For the Equation (1) gives Ordinary Maxwell fluid model and for, , a Classical Newtonian fluid model is recovered.

The Equation (1) can be rewritten as

where is the shear rate.

The equation of motion in the absence of the body force can be written as

where is the density of the fluid, is the fluid velocity, is the material derivative, is the stress tensor.

The equation of continuity is given by

Let an incompressible viscous Generalised Maxwell fluid be bounded by two coaxial infinite parallel circular disks at a distance “d” apart and the fluid as well as the disks are initially at rest as shown in

The momentum equation is

Eliminating between the Equations (6) and (7) we get the basic equation as

The Equation (8) is the governing equation of the flow of a Generalised Maxwell fluid between two rotating infinite parallel circular disks considered in the present problem.

The boundary conditions are given by

at

at

“s” is some constant.

The initial condition is given by

Now let us introduce the dimensionless variables

Then the governing Equation (8) in non-dimensional variables is given by (for simplicity the dimensionless mark “'” will be neglected hereinafter).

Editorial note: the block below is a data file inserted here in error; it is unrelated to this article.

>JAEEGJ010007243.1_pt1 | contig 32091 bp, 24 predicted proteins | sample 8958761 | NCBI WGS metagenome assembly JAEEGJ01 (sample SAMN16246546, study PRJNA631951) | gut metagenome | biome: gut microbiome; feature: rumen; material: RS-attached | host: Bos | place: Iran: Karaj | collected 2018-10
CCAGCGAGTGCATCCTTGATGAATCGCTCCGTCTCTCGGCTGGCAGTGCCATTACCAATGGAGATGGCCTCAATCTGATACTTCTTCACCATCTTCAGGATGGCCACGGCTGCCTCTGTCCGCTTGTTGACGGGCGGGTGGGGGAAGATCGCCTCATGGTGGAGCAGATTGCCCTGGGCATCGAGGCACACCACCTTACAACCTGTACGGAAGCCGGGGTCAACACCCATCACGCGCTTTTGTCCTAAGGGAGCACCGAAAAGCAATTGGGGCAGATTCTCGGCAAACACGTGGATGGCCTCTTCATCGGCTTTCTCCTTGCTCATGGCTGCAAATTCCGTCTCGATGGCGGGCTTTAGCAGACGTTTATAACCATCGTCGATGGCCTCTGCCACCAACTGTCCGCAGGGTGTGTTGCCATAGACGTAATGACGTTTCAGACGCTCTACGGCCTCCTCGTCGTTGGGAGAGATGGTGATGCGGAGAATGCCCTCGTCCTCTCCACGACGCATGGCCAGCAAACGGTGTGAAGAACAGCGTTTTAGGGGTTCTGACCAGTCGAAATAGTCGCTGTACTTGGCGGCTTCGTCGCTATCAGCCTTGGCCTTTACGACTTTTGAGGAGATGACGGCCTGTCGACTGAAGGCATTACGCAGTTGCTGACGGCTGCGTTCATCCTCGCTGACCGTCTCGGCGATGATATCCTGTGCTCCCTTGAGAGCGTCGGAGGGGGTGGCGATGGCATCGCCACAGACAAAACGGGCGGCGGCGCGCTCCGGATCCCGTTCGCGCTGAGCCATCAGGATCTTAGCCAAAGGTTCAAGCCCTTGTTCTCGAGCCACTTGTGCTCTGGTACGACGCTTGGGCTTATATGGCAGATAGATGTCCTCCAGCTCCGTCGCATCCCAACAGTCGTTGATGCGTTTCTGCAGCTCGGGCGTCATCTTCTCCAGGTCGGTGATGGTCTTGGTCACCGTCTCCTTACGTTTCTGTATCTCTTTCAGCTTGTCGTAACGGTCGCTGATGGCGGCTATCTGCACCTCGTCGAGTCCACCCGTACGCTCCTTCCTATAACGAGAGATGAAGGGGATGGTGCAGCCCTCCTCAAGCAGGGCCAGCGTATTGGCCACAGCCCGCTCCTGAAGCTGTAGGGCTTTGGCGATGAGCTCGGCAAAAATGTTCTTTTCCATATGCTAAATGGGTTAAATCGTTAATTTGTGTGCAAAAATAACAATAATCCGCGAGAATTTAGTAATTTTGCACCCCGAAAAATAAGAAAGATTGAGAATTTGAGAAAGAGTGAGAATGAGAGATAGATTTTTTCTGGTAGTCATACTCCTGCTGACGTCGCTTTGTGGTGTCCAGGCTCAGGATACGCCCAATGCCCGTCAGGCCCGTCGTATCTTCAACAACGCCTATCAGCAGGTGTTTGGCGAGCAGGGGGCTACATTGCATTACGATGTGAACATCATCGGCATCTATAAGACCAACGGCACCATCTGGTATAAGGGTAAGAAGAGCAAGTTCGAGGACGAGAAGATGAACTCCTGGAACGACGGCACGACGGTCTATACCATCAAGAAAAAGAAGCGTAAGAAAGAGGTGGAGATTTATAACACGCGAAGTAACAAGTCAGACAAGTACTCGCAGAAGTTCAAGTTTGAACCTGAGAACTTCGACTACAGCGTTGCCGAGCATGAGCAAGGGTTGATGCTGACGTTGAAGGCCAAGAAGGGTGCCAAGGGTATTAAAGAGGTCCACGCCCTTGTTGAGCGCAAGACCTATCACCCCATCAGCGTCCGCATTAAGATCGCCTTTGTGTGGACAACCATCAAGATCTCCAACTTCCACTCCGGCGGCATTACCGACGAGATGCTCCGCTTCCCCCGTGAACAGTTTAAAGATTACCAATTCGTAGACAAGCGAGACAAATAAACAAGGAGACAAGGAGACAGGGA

where,

The boundary conditions in non-dimensional variable becomes

and

Let us consider the transformation given by

Then in terms of new variable the governing equation becomes

Subject to the boundary conditions

and

and initial condition

Taking Laplace transformation and using initial condition we get from Equation (11)

where, is the Laplace transformation of defined by

where “p” is Laplace transform parameter.

Taking finite Fourier sine transformation we get from the Equation (12)

where, is the finite Fourier sine transformation of defined by

where

Taking Laplace transformation of the boundary conditions we get,

and

Using the above conditions we get from Equation (13)

The Equation (14) can be written as

In order to avoid the lengthy procedure of residues and contour integrals, we rewrite the Equation (15) into series form given by